European stock markets end mixed as pound rises

European stock markets were mixed on Thursday amid a series of trade updates and a UK jobs report. Photo: Dan Kitwood/Getty Images

European stock markets were mixed on Thursday amid a series of trade updates and a UK jobs report.

In London, the FTSE 100 (^ FTSE) was up 0.1% at the end of the day after a rollercoaster session, adding slightly to its two-year high the day before despite a stronger pound. The ACC (^FCHI) fell 0.7% in Paris and the Frankfurt DAX (^GDAXI) was flat.

It happened as the pound reached its highest level against the dollar (GBPUSD=X) in two and a half months, amid dollar weakness and the possibility that Boris Johnson will quit as prime minister.

It gained as much as 0.3% on Thursday to hit $1.3747, its highest since last October. against the euro (GBPEUR=X), the British pound was trading flat that day.

The currency’s move comes as traders weigh the Prime Minister’s potential resignation against attending a party in Downing Street during the nationwide coronavirus lockdown.

He is facing calls to resign among his opponents and within his own Conservative Party for breaking government rules aimed at curbing the spread of COVID-19.

Victoria Scholar, Chief Investment Officer at Interactive Investor, said: “The FTSE 100 still manages to hold above critical support at 7,500 after closing at the highest level since January 2020, while the pound extends its recent gains. , approaching key resistance at $1.38.

The pound has climbed over the past week.  Chart: Yahoo Finance

The pound has climbed over the past week. Chart: Yahoo Finance

“A multitude of commercial statements from Tesco (TSCO.L), MRS (MKS.L), khaki (PSN.L) and ASOS (ASC.L) boost UK price action on Thursday as attention soon turns to the US earnings season kicking off tomorrow with the banks.

This came as recruitment activity in the UK continued to rise strongly in December, according to the latest employment survey from KPMG and the Recruitment and Employment Confederation (REC).

Permanent staff appointments and interim billings continued to rise during the period, while vacancy growth fell slightly again, reaching its lowest level in eight months.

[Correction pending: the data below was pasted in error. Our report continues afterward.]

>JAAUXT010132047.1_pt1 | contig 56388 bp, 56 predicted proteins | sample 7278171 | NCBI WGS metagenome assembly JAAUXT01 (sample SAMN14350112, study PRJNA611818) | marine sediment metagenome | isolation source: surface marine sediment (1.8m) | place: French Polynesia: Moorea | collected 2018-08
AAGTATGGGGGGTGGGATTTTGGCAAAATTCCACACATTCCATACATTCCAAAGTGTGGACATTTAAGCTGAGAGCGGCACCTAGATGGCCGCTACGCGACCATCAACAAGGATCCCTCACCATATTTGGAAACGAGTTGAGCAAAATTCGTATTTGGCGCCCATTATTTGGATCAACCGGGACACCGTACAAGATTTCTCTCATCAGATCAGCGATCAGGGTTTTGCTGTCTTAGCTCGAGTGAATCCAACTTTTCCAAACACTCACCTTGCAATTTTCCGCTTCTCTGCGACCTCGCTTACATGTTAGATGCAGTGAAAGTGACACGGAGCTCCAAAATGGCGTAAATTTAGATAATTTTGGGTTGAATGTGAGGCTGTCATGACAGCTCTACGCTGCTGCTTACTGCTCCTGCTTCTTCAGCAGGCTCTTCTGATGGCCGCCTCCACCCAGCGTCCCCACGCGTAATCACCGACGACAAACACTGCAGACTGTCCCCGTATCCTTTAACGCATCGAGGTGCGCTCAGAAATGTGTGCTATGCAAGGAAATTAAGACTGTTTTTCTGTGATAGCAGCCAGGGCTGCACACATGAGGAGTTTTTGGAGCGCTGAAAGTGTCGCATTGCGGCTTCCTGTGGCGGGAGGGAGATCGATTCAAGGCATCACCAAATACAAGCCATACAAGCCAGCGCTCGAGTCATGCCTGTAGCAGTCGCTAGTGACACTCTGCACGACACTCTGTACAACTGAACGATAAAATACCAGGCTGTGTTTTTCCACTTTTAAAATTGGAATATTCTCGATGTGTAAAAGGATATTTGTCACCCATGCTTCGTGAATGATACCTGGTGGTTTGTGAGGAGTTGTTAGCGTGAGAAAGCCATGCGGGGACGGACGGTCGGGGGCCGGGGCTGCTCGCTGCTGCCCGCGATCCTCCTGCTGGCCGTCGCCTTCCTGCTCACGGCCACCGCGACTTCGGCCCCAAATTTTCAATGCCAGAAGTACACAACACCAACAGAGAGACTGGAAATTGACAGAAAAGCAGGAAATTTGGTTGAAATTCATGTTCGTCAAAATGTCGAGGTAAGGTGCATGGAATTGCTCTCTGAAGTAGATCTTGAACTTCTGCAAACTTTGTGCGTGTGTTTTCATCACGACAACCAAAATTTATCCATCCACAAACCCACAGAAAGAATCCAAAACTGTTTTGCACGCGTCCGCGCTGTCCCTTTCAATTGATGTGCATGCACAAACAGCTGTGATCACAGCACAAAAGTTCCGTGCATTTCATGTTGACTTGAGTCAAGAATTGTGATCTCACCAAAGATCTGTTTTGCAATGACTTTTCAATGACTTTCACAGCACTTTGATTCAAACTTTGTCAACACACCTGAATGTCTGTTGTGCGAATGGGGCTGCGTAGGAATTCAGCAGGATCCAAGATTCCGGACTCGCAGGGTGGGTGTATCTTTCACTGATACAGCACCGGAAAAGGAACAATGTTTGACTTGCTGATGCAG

However, competition for scarce workers again drove up starting pay rates for permanent and temporary staff, with the respective inflation rates among the fastest on record.

Read more: UK recruiters see slowing job growth as Omicron virus hits

On the other side of the pond, the S&P 500 (^ GSPC) was trading at % and the tech-heavy Nasdaq (^IXIC) fell 0.4% amid small selloffs in the sector. The Dow Jones (^ DJI) edged up 0.6% at the European close.

It came as average long-term U.S. mortgage rates hit their highest level since March 2020, as lenders anticipate a faster-than-expected tightening of monetary policy to tackle U.S. inflation. .

Separately, on Thursday, the number of Americans filing new claims for unemployment benefits rose last week to its highest level since mid-November.

According to the latest figures from the US Department of Labor, there were 230,000 new initial claims for unemployment assistance in the week to January 8, an increase of 23,000 from the previous week, on a seasonally adjusted.

Economists polled by FactSet expected claims to hit 205,000.

Without seasonal adjustment, the actual number of initial claims increased by 103,693 to 419,446.

On Wednesday, US inflation hit 7%, its highest level since 1982, and the seventh month in a row that it has exceeded 5%.

Watch: What is inflation and why is it important?

Higher prices for housing and used cars and trucks were the main contributors to the inflation rate, with price increases of 0.4% and 3.5% from November, respectively.

Asian markets were mixed on Thursday as traders struggled to maintain the upward momentum from the previous day.

In Japan, the Nikkei (^N225) fell 1% as a stronger yen weighed on exporters, while the Hang Seng (^HSI) rose 0.1% and the Shanghai Composite (000001.SS) fell 1.2%.

Shares in Sydney, Taipei and Manila also rose, while Singapore and Wellington ended flat.

Watch: What are SPACs?